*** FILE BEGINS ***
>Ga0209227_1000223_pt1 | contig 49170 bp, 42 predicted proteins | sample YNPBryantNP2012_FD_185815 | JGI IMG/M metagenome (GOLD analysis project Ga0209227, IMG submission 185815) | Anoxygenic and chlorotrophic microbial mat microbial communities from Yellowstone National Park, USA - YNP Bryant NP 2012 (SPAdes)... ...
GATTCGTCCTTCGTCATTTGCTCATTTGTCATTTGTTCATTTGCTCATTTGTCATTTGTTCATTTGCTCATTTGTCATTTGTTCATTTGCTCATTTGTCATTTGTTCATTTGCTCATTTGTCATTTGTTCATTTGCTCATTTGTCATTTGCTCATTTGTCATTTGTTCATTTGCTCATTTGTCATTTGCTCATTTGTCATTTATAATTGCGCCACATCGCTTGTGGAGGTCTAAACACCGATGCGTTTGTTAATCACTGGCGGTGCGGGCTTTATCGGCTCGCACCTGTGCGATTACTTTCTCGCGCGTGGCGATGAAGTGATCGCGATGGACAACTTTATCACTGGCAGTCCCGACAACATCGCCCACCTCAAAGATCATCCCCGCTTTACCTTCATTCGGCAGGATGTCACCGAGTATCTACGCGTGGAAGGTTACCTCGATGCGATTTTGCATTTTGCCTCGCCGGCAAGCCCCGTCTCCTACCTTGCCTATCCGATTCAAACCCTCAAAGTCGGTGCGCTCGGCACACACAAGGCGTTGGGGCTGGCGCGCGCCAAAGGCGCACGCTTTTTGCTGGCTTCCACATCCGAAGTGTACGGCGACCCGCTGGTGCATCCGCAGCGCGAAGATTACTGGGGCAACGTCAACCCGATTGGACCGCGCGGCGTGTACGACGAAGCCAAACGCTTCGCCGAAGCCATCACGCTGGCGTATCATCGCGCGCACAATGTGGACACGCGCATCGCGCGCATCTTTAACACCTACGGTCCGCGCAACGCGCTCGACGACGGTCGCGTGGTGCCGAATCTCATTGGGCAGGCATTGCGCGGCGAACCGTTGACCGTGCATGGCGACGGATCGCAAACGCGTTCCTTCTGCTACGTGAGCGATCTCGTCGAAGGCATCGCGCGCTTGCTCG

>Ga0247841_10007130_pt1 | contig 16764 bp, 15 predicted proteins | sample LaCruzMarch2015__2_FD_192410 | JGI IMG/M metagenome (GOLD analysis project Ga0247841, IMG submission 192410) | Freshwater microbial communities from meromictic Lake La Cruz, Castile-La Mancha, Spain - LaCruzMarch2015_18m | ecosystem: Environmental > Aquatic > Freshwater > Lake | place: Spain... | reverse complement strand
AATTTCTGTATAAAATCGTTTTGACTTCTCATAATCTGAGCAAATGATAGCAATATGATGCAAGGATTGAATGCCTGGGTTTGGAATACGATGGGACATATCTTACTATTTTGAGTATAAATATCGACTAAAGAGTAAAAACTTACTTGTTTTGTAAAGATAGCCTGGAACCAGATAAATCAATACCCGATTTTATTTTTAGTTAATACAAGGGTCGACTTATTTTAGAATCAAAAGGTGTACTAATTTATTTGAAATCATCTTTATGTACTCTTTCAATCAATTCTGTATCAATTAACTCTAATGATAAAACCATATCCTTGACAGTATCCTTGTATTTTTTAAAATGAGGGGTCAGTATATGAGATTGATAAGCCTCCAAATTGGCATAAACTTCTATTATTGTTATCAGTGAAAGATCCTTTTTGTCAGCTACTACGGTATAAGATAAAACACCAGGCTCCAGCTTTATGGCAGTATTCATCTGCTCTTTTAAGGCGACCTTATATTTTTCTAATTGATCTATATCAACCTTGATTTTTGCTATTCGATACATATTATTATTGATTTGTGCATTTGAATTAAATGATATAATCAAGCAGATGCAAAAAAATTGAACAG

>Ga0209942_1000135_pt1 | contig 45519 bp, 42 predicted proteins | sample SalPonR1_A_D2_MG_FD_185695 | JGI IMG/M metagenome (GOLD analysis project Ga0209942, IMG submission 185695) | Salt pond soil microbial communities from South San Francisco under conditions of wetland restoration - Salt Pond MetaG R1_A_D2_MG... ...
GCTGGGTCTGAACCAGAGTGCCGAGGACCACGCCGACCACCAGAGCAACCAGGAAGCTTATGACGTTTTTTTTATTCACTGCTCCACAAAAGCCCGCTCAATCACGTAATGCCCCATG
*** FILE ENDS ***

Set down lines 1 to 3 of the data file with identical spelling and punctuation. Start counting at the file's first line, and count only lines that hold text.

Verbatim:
>Ga0209227_1000223_pt1 | contig 49170 bp, 42 predicted proteins | sample YNPBryantNP2012_FD_185815 | JGI IMG/M metagenome (GOLD analysis project Ga0209227, IMG submission 185815) | Anoxygenic and chlorotrophic microbial mat microbial communities from Yellowstone National Park, USA - YNP Bryant NP 2012 (SPAdes)... ...
GATTCGTCCTTCGTCATTTGCTCATTTGTCATTTGTTCATTTGCTCATTTGTCATTTGTTCATTTGCTCATTTGTCATTTGTTCATTTGCTCATTTGTCATTTGTTCATTTGCTCATTTGTCATTTGTTCATTTGCTCATTTGTCATTTGCTCATTTGTCATTTGTTCATTTGCTCATTTGTCATTTGCTCATTTGTCATTTATAATTGCGCCACATCGCTTGTGGAGGTCTAAACACCGATGCGTTTGTTAATCACTGGCGGTGCGGGCTTTATCGGCTCGCACCTGTGCGATTACTTTCTCGCGCGTGGCGATGAAGTGATCGCGATGGACAACTTTATCACTGGCAGTCCCGACAACATCGCCCACCTCAAAGATCATCCCCGCTTTACCTTCATTCGGCAGGATGTCACCGAGTATCTACGCGTGGAAGGTTACCTCGATGCGATTTTGCATTTTGCCTCGCCGGCAAGCCCCGTCTCCTACCTTGCCTATCCGATTCAAACCCTCAAAGTCGGTGCGCTCGGCACACACAAGGCGTTGGGGCTGGCGCGCGCCAAAGGCGCACGCTTTTTGCTGGCTTCCACATCCGAAGTGTACGGCGACCCGCTGGTGCATCCGCAGCGCGAAGATTACTGGGGCAACGTCAACCCGATTGGACCGCGCGGCGTGTACGACGAAGCCAAACGCTTCGCCGAAGCCATCACGCTGGCGTATCATCGCGCGCACAATGTGGACACGCGCATCGCGCGCATCTTTAACACCTACGGTCCGCGCAACGCGCTCGACGACGGTCGCGTGGTGCCGAATCTCATTGGGCAGGCATTGCGCGGCGAACCGTTGACCGTGCATGGCGACGGATCGCAAACGCGTTCCTTCTGCTACGTGAGCGATCTCGTCGAAGGCATCGCGCGCTTGCTCG

>Ga0247841_10007130_pt1 | contig 16764 bp, 15 predicted proteins | sample LaCruzMarch2015__2_FD_192410 | JGI IMG/M metagenome (GOLD analysis project Ga0247841, IMG submission 192410) | Freshwater microbial communities from meromictic Lake La Cruz, Castile-La Mancha, Spain - LaCruzMarch2015_18m | ecosystem: Environmental > Aquatic > Freshwater > Lake | place: Spain... | reverse complement strand